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In previous posts, I have mentioned the book that I am working on with my polar bear guide, Dennis Comparyre, titled "One Man's Polar Bear". He is doing the writing -- lots of very touching and poignant stuff from his days as the very first tundra buggy driver -- and I am doing all the shooting. One of the highlights of his days actually living on the tundra in an old buggy was meeting and befriending a bear that Dennis named Dancer -- again, I think I have mentioned Dancer before. Dancer would actually stand up on his hind legs and stick his head through the open window of Dennis's buggy and share his sandwich at lunch time. The following paragraph is an excerpt from one chapter of the book that is about Dancer and it mentions the scars on his face from many battles out on the ice.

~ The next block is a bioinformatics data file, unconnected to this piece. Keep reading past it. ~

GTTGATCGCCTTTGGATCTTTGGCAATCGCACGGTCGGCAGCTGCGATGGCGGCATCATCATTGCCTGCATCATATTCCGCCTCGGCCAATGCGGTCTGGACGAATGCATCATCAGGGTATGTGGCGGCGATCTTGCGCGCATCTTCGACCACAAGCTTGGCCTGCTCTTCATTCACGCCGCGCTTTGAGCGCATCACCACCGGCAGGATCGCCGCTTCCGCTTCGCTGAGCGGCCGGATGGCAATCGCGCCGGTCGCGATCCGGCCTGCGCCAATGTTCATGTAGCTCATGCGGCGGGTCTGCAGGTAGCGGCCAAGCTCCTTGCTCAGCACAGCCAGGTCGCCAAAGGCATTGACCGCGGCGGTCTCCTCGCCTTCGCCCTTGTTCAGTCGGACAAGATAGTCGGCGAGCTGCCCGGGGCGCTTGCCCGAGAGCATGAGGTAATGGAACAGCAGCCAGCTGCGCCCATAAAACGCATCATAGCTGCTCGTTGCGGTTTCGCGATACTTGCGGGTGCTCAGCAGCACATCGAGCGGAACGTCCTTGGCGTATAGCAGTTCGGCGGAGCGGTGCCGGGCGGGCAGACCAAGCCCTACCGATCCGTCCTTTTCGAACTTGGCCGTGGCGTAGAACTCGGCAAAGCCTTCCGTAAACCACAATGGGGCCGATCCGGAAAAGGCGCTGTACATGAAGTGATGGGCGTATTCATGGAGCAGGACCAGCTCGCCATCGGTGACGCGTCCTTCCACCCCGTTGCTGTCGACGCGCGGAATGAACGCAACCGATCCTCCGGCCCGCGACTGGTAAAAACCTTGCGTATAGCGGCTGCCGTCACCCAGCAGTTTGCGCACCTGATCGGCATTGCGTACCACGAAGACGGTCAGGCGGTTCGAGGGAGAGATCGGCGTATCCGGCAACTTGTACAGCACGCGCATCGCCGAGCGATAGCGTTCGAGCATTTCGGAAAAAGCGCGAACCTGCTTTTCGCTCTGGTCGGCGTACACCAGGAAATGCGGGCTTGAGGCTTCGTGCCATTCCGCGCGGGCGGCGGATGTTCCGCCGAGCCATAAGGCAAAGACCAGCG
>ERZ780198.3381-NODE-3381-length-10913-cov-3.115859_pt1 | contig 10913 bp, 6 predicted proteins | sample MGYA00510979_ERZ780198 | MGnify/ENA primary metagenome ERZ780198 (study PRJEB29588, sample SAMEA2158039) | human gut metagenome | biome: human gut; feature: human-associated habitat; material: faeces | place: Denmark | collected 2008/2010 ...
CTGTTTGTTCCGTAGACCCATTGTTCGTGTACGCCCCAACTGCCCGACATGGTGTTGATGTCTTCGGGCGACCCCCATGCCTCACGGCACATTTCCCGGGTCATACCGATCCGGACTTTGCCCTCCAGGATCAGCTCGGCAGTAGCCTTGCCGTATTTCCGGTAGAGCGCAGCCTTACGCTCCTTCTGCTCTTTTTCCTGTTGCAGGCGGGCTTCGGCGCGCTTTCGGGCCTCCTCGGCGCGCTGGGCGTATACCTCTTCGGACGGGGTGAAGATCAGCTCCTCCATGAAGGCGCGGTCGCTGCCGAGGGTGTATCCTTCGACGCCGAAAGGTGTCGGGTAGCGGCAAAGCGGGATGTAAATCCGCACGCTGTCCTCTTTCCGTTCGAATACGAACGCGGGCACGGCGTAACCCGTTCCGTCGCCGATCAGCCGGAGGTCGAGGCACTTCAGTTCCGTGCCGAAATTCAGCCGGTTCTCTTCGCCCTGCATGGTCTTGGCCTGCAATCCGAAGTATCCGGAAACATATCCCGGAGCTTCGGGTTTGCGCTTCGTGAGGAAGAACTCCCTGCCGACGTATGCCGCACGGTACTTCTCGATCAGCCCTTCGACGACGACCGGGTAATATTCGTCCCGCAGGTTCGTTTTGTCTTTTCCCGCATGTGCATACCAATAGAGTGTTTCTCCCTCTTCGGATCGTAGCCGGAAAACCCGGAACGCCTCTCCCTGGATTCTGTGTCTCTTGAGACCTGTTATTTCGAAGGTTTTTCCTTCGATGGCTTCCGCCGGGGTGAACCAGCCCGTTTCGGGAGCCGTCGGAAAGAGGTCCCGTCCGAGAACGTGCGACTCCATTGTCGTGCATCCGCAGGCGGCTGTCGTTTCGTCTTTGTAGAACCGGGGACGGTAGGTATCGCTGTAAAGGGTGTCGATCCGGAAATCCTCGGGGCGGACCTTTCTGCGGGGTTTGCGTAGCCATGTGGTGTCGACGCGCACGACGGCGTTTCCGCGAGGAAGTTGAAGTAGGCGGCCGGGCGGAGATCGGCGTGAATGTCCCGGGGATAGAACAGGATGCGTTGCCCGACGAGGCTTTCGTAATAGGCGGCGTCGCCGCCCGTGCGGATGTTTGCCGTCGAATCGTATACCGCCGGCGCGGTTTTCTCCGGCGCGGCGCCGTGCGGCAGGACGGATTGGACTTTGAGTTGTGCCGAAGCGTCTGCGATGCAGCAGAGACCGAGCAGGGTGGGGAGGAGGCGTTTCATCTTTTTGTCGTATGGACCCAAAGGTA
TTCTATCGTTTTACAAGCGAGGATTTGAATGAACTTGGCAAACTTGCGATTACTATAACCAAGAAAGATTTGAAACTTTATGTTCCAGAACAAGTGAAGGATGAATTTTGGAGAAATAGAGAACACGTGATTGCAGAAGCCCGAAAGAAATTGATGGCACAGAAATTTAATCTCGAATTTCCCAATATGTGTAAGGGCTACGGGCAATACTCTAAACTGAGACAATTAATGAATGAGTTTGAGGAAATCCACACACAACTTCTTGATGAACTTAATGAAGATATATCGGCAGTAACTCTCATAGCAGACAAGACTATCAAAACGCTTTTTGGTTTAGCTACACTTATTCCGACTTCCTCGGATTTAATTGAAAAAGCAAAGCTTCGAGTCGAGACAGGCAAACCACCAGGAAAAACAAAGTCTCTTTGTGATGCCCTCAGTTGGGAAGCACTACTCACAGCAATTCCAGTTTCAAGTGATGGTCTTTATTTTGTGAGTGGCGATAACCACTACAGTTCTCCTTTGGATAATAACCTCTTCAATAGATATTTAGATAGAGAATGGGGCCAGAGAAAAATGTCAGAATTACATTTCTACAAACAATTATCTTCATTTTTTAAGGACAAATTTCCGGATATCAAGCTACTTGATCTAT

"As far as polar bears go Dancer was a near perfect specimen in a physical sense. He was a lump of a bear with muscle well defined even below a thick layer of fat. His ponderous behind, the true measure of a polar bears health and stature, I'm sure was eyed with envy and caution by other males. No doubt it convinced more than a few ladies, come courting time out on the ice with the promise of spring in the air, that he was the one. If the polar bearís hunting prowess is directly related to the size of his rear end then Dancer took a back seat to no others. Although I could only offer an educated guess I would say he was around eight years old when he made the trek from the Cape to visit for the first time. The scars on his broad face from battling over the ladies or protecting a kill told me he was a warrior approaching his prime, already the respect shown by other bears was evident and the few challenges to his authority were quickly dealt with."
Check out the website on the book here: www.onemanspolarbear.com and if you like it give me a like on Facebook at www.facebook.com/tecshots.
PS -- this shot of Dancer was taken last November and Dennis estimates that he is now about 18 years old.
NIKON D3X 600mm f/8.0 1/800s 400 ISO +0.3 EV